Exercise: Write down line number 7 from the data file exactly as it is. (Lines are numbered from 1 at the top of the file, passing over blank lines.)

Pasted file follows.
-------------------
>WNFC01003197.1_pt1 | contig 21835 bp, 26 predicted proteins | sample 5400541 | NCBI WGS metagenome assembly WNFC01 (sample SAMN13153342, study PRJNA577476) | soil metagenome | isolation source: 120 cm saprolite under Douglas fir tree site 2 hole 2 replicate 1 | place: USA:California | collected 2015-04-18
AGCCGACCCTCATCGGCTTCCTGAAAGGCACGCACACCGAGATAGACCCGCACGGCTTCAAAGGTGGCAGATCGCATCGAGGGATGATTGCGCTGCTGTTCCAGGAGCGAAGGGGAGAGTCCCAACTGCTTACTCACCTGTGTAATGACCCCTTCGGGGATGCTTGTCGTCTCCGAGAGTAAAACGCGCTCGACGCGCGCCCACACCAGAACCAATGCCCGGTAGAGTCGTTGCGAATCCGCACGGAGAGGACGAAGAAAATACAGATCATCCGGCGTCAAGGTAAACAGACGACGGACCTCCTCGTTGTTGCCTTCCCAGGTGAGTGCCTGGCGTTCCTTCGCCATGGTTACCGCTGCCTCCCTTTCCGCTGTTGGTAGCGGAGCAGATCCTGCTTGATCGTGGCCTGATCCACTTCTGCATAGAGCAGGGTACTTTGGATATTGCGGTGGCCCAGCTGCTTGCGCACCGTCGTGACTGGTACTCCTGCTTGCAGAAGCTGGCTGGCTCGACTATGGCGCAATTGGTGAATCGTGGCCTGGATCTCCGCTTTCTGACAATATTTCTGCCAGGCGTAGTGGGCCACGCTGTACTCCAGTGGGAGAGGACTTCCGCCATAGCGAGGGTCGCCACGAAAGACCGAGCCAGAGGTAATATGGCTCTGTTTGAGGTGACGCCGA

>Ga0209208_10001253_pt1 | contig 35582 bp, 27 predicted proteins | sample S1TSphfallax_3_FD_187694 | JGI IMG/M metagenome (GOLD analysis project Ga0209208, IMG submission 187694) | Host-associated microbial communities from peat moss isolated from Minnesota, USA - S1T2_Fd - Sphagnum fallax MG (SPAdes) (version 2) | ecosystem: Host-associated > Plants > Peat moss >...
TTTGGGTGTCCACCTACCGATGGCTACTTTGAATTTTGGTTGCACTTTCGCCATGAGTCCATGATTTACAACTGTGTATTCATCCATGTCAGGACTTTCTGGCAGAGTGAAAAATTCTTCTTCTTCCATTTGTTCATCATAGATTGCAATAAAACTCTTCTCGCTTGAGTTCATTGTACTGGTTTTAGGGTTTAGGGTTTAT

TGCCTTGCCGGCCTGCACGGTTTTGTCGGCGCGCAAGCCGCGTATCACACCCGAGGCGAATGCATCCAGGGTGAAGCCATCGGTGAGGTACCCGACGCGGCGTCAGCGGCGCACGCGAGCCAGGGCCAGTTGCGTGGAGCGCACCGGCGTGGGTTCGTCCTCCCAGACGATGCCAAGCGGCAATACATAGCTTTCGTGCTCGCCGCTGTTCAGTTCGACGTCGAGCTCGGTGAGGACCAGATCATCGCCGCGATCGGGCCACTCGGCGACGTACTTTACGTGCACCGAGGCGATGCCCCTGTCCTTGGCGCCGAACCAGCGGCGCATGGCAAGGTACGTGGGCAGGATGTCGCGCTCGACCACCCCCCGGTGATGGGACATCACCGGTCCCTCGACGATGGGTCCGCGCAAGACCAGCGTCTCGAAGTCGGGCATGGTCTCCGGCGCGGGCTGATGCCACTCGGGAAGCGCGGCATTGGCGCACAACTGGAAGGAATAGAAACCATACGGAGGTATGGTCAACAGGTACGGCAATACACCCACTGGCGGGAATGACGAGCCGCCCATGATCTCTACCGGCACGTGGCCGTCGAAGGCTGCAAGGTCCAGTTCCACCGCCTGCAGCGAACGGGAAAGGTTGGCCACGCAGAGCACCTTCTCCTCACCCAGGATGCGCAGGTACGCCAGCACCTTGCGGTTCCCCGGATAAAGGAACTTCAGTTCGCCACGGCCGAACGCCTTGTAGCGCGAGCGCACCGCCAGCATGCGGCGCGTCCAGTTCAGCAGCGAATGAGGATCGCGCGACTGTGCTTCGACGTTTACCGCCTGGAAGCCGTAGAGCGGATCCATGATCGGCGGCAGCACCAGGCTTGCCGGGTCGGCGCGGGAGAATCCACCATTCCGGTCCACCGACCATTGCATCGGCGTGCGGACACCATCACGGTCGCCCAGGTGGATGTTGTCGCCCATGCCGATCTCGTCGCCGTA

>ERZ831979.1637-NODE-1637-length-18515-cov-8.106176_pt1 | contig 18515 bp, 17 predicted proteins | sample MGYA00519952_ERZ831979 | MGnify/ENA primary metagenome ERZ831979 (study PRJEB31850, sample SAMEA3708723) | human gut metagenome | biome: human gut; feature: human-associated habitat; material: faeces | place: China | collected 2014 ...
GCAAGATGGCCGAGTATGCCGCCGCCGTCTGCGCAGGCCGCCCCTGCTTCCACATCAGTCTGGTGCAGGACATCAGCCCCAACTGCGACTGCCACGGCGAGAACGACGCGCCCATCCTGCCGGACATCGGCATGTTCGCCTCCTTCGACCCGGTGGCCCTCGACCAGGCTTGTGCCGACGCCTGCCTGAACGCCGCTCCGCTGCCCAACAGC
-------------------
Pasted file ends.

GCAAGATGGCCGAGTATGCCGCCGCCGTCTGCGCAGGCCGCCCCTGCTTCCACATCAGTCTGGTGCAGGACATCAGCCCCAACTGCGACTGCCACGGCGAGAACGACGCGCCCATCCTGCCGGACATCGGCATGTTCGCCTCCTTCGACCCGGTGGCCCTCGACCAGGCTTGTGCCGACGCCTGCCTGAACGCCGCTCCGCTGCCCAACAGC